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Awesome.








Just PURE SEXY.
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Old 05-12-2013, 10:12 AM   #264
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As a youngster becoming enamored of aircraft when I first saw the SR71 I thought to myself or somehow had the impression made on me; "we'll win".
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Old 05-13-2013, 06:39 AM   #265
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The SR-71 flew out of RAF Lakenheath for a few months in the mid 80s while the runway at Mildenhall was repaired.

We would head to EOR after roll call every morning just to watch them takeoff. The max climbs we saw were better than anything I ever saw at an airshow. What an awesome plane!
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Old 07-15-2013, 09:03 AM   #266
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A good read from a former pilot:

http://www.bbc.com/future/story/2013...bird-cockpit/1
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Old 11-05-2013, 01:36 PM   #267
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The SR-72 will have about the same range and be around the same size as the SR-71, but it will cruise at Mach 6, or twice as fast.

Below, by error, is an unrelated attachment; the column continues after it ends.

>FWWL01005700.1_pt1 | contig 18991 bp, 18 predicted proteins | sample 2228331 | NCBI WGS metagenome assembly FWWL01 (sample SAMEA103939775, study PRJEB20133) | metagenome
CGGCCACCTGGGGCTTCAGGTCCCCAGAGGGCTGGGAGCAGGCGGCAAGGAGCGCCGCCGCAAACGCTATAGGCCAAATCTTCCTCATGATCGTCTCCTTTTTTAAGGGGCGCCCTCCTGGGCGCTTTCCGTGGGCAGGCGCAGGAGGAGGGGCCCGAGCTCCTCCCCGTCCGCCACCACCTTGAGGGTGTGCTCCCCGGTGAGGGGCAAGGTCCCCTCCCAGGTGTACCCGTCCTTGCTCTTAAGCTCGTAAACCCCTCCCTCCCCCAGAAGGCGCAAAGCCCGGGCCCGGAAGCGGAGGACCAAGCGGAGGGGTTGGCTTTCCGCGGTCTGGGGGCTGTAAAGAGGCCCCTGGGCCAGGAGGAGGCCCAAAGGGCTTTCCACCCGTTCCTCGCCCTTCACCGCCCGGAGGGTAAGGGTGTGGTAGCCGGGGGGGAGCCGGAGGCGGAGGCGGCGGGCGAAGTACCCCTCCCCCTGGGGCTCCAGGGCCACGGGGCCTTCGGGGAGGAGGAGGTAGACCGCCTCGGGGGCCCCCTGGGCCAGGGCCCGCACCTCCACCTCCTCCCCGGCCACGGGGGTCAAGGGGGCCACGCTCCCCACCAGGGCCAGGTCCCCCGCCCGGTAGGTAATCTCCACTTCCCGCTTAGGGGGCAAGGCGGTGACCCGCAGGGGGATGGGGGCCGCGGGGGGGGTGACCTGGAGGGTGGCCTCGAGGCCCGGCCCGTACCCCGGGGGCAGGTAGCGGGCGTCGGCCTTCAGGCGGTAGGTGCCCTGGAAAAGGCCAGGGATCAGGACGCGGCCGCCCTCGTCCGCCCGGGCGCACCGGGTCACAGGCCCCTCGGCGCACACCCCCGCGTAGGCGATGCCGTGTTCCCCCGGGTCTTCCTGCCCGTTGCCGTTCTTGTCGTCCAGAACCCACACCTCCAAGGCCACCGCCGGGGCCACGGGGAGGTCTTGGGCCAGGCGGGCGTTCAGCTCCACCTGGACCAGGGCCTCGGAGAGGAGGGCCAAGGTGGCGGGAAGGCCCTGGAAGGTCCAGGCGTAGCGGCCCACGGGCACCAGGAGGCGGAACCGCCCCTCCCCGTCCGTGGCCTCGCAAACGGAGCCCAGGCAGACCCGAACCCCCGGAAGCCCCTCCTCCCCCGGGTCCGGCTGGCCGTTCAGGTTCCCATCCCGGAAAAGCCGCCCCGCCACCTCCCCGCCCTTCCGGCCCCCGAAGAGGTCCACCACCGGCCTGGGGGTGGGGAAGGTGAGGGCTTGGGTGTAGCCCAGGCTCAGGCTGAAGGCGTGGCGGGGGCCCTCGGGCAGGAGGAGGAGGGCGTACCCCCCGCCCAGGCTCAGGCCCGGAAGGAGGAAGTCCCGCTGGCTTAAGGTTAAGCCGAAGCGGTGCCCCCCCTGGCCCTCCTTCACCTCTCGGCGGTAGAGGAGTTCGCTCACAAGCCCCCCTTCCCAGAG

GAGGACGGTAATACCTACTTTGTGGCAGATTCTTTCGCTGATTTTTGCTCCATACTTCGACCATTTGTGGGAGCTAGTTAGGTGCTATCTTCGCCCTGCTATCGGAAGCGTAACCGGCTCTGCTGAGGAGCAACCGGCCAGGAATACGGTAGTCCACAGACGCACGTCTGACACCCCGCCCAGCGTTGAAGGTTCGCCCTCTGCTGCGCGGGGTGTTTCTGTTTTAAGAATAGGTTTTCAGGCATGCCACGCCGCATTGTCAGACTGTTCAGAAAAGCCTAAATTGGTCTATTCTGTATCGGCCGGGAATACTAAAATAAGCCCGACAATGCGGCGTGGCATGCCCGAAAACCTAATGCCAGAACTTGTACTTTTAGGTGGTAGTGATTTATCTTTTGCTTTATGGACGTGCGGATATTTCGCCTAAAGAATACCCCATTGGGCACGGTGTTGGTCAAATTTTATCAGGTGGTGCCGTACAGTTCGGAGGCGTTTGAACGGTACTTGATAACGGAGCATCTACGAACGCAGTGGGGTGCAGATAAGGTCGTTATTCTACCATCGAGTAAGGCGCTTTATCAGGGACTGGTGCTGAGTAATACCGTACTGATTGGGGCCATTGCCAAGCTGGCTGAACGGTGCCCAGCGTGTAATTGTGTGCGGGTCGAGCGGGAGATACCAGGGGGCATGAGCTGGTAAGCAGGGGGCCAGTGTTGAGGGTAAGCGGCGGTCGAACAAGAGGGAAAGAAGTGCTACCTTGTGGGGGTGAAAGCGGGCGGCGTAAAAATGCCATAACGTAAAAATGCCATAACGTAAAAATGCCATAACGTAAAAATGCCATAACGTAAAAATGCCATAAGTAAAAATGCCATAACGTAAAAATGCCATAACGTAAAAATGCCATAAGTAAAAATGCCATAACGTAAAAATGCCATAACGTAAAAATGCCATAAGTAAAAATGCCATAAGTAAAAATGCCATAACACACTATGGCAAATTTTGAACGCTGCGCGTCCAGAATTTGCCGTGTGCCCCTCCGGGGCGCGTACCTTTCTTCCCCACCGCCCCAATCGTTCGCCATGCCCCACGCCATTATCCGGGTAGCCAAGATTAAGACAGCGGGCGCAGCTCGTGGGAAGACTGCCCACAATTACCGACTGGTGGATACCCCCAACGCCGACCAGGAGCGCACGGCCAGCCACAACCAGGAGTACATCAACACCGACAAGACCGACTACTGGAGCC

http://www.nbcnews.com/science/son-b...spy-8C11528419
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Old 11-05-2013, 01:46 PM   #268
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The one announced is simply to deflect interest from the one they already have. Google Aurora spy plane

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Old 11-05-2013, 02:04 PM   #269
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Originally Posted by ragtoplvr View Post
The one announced is simply to deflect interest from the one they already have. Google Aurora spy plane

Rod
Gosh, I wonder how they managed to leapfrog the X-51A and acquire hypersonic capability that is only just now being attained. I wonder why they're still working on it. Never heard of Aurora, either.
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Old 11-05-2013, 02:25 PM   #270
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Originally Posted by Klay View Post
Gosh, I wonder how they managed to leapfrog the X-51A and acquire hypersonic capability that is only just now being attained. I wonder why they're still working on it. Never heard of Aurora, either.
Aurora's been rumored for years. I've kind of started doubting its existence, figured we would have actually seen one by now. I'm not on the need to know list though.